The Yards: Miramax Collector's Series
Walt Disney Studios Home Entertainment // Unrated // $19.99 // December 13, 2005
Review by Preston Jones | posted December 10, 2005
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Graphical Version
The Movie

All but ignored upon its initial release in 2000, The Yards, director James Gray's follow-up to his acclaimed 1994 debut Little Odessa, is a grim morality tale that features a trio of powerful performances from Mark Wahlberg, Joaquin Phoenix and Oscar winner Charlize Theron. Culled from Gray's personal experiences, The Yards has an authentic feel and intriguing story that ultimately adds up to less than the sum of its parts.

Wahlberg stars as Leo Handler, a wrongly imprisoned man newly freed after five years spent in jail, whose aunt has married Frank Olchin (James Caan), one of New York City's biggest subway repair contractors. Based in Queens, Frank is up to his neck in graft and corruption, letting Willie Gutierrez (Phoenix), Leo's best friend, do a lot of the dirty work for him including sneaking into the 'yards late at night to vandalize his competitors' work. When Willie brings Leo along on a job one night and suddenly the parolee finds himself on the run, Leo's family ailing mother Val (Ellen Burstyn), cousin Erica (Theron), aunt Kitty (Faye Dunaway) and Frank must decide whether to pull together and help Leo or abandon him to save their own skins.

Gray certainly assembled one hell of a cast to tell his shades-of-gray morality tale: Caan, Dunaway, Burstyn, Theron, Phoenix and Wahlberg make for an impressive line-up and one that rarely hits a false note. Phoenix is typically incendiary, while Theron underplays her role as the helpless cousin; Caan anchors the film as the no-nonsense Frank while Wahlberg initially seems to be in a different film, comes through by the climax. A very moody, somber work that recalls The Godfather and other morally ambiguous films of the Seventies, The Yards is a movie that feels unstuck in time were it not for the modern cars and other conveniences, it could very easily be set 10 or 20 years ago. That said, Gray does have a few contrivances too many in his narrative to make this film a truly minor masterpiece; coincidence and happenstance tend to weigh heavily upon the story, making the resolution lack the dramatic punch it needs.

This version, as mentioned in the commentary tracks, is the alternate cut of the film, screened for test audiences but then subsequently re-edited and which Gray says is actually a couple minutes shorter than the theatrical release. As an "exclusive unrated" cut goes, there's very little here that's gratuitous or shocking the bursts of violence are infrequent and fairly bloodless and the language isn't anything abhorrent. Billing this as an "exclusive unrated director's cut" might seem slightly misleading to those expecting graphic footage to be reinstated, but this edition does represent the film as Gray intended.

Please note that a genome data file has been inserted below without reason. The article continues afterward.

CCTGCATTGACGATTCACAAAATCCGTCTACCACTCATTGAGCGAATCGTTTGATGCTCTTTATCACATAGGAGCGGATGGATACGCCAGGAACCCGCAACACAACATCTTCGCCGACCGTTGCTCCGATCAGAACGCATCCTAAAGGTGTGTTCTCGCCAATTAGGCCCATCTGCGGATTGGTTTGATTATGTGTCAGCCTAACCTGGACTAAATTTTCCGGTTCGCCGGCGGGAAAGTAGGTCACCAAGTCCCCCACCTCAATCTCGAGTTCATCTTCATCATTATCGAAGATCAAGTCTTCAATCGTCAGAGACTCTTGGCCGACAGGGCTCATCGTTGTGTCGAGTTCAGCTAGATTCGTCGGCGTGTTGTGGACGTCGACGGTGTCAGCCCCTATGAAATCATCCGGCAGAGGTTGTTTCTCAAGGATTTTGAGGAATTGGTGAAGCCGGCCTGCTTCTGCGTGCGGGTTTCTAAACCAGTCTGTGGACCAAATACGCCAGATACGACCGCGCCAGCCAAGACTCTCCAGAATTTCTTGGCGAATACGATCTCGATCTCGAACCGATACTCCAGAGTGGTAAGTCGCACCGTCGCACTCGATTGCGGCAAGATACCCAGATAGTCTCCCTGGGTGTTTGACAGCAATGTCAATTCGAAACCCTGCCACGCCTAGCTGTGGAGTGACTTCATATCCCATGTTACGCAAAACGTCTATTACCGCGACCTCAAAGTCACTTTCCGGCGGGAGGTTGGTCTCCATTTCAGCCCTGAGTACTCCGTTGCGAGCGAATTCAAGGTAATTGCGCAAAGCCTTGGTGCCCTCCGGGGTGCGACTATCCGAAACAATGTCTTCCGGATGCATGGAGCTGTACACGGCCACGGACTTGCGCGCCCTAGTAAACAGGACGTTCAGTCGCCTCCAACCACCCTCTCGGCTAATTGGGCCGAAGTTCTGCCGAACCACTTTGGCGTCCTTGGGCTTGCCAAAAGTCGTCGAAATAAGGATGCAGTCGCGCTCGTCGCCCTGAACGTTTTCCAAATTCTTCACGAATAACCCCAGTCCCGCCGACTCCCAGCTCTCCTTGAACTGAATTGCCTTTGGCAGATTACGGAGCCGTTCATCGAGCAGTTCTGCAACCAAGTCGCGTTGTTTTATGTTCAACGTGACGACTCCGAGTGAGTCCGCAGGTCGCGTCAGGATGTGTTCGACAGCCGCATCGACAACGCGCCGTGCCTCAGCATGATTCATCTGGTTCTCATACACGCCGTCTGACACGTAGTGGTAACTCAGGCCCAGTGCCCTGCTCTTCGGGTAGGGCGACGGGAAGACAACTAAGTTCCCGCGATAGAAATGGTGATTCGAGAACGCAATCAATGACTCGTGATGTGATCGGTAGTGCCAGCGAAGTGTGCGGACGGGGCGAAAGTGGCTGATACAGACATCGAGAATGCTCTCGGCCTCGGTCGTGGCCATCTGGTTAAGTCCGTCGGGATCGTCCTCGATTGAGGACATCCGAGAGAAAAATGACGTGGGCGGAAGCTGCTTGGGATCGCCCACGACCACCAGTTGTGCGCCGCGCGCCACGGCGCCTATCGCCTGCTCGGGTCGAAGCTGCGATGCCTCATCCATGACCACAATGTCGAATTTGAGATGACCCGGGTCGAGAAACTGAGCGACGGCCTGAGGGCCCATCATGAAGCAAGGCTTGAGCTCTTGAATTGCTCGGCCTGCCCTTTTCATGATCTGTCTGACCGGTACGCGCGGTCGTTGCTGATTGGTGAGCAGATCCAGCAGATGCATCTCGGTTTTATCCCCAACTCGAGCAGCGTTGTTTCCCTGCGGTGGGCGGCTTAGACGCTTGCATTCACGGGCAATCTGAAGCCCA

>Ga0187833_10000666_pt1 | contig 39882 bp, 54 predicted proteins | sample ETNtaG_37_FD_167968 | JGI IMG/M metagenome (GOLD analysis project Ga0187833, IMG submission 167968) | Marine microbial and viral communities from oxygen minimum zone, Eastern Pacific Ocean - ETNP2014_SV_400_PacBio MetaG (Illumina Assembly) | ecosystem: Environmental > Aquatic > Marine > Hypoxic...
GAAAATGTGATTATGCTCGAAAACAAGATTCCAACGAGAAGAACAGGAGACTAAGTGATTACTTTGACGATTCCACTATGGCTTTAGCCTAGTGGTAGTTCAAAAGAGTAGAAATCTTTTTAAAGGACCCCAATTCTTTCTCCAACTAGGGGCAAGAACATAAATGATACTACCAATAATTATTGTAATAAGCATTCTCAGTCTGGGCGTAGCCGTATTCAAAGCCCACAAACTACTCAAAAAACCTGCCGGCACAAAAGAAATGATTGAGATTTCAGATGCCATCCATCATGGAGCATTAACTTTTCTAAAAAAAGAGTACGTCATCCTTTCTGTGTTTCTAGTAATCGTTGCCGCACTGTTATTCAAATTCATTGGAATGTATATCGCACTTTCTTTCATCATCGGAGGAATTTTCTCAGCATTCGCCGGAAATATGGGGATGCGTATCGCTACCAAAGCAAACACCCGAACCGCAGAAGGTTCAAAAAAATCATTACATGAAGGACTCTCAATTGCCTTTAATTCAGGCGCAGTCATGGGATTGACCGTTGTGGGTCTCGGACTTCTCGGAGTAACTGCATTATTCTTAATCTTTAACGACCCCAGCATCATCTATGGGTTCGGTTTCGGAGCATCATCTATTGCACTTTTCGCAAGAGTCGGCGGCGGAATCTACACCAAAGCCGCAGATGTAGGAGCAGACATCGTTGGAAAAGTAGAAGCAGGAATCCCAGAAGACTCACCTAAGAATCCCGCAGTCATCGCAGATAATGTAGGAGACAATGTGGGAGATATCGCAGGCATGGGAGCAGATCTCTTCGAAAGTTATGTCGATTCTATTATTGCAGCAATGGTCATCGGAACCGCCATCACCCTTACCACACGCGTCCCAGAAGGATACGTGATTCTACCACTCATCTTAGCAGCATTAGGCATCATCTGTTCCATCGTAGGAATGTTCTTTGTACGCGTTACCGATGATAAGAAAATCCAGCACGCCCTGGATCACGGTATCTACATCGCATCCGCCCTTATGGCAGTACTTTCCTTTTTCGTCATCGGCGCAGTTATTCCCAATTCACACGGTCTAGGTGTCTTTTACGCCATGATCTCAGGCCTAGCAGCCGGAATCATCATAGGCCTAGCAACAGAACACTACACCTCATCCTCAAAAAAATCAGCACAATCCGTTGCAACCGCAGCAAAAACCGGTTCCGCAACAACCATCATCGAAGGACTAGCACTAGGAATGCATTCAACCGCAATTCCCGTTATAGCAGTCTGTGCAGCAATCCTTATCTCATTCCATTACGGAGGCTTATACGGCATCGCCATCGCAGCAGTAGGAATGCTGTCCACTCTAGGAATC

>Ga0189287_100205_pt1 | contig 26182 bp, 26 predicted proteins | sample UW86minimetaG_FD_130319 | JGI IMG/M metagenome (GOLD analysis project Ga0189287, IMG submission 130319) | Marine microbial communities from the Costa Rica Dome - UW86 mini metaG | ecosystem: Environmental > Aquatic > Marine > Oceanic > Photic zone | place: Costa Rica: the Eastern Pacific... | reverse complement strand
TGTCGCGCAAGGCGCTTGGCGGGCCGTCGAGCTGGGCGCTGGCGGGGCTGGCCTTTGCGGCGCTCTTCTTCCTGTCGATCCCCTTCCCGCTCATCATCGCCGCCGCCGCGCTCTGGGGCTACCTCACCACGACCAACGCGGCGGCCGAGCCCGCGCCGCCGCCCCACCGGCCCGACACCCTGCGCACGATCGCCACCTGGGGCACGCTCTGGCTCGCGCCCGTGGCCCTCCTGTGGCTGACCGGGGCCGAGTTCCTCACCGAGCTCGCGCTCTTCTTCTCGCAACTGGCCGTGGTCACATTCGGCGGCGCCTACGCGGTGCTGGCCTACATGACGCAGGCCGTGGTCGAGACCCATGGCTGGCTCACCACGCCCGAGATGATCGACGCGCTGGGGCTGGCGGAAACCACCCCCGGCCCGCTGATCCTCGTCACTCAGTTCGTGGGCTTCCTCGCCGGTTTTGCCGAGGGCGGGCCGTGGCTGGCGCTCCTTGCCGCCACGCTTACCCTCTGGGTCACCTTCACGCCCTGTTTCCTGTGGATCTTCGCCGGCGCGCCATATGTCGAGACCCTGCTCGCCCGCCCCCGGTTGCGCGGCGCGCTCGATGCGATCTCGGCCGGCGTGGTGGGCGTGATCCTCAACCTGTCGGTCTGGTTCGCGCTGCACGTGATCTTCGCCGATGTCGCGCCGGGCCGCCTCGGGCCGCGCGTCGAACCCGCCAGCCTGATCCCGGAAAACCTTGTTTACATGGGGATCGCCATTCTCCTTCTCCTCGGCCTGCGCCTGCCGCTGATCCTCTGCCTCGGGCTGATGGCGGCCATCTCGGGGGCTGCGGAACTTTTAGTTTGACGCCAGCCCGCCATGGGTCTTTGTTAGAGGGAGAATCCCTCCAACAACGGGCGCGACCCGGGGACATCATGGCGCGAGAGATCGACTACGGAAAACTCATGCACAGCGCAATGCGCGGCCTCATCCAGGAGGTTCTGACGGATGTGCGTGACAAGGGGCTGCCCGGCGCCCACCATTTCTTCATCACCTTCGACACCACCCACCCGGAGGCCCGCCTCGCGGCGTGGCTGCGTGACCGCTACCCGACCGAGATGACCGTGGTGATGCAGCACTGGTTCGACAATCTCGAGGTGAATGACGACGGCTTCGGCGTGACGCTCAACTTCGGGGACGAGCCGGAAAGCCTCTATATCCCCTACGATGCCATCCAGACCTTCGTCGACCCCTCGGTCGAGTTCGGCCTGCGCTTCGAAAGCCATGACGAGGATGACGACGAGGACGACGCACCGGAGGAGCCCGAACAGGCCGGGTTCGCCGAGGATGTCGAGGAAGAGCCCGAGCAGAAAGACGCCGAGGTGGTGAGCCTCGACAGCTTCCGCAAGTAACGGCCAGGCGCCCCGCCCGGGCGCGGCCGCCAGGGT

The Video:

The Yards is presented with a fairly sharp 2.35:1 anamorphic widescreen transfer that handles the numerous low-lit scenes well. Veteran Gus Van Sant cinematographer Harris Savides' grimy, burnished images look crisp; there are no noticeable defects and overall, it's a very clean image.

The Audio:

On the sonic end, Dolby Digital 5.1 and Dolby 2.0 stereo are on hand, with the 5.1 soundtrack doing a fantastic job of providing eerie ambiance in the railyards, as well as during the family parties there's appropriate kick when necessary and Howard Shore's overwrought score doesn't intrude upon the occasionally mumbled dialogue.

The Extras:

This is the second DVD incarnation of The Yards all of the original disc's bonus features (Gray's solo commentary, the making-of featurette, original concept art and the film's theatrical trailer) have been ported over and it's heartening to see that Miramax outfitted this new DVD with even more supplemental material: in addition to Gray's 2001 solo commentary is one with Gray and director Steven Soderbergh; the solo track is quiet, informative and dense while the tandem track is every bit as compelling and informative as Soderbergh's other yack-track cameos (Catch-22 and Point Blank spring to mind), despite Gray's annoying tendency to impersonate other people's voices.

Also on board (as previously mentioned) is the 12 minute, full-screen making-of featurette and the film's theatrical trailer, in addition to a 30 minute roundtable discussion with Theron, Wahlberg, Caan and Gray, filmed specifically for this DVD release; the 12 minute featurette "Visualizing 'The Yards'" and eight deleted scenes (playable separately or all together) with optional commentary by Gray. Trailers for The Great Raid, Secuestro Express, The Brothers Grimm and Underclassman are also included.

Final Thoughts:

The Yards is a gritty, authentic morality tale that was sadly overlooked upon first release featuring a handful of now bona fide Hollywood stars, co-writer/director James Gray's sophomore film is an engaging piece of filmmaking that despite a few contrivances, will appeal to fans of somber, moody dramas. Recommended.

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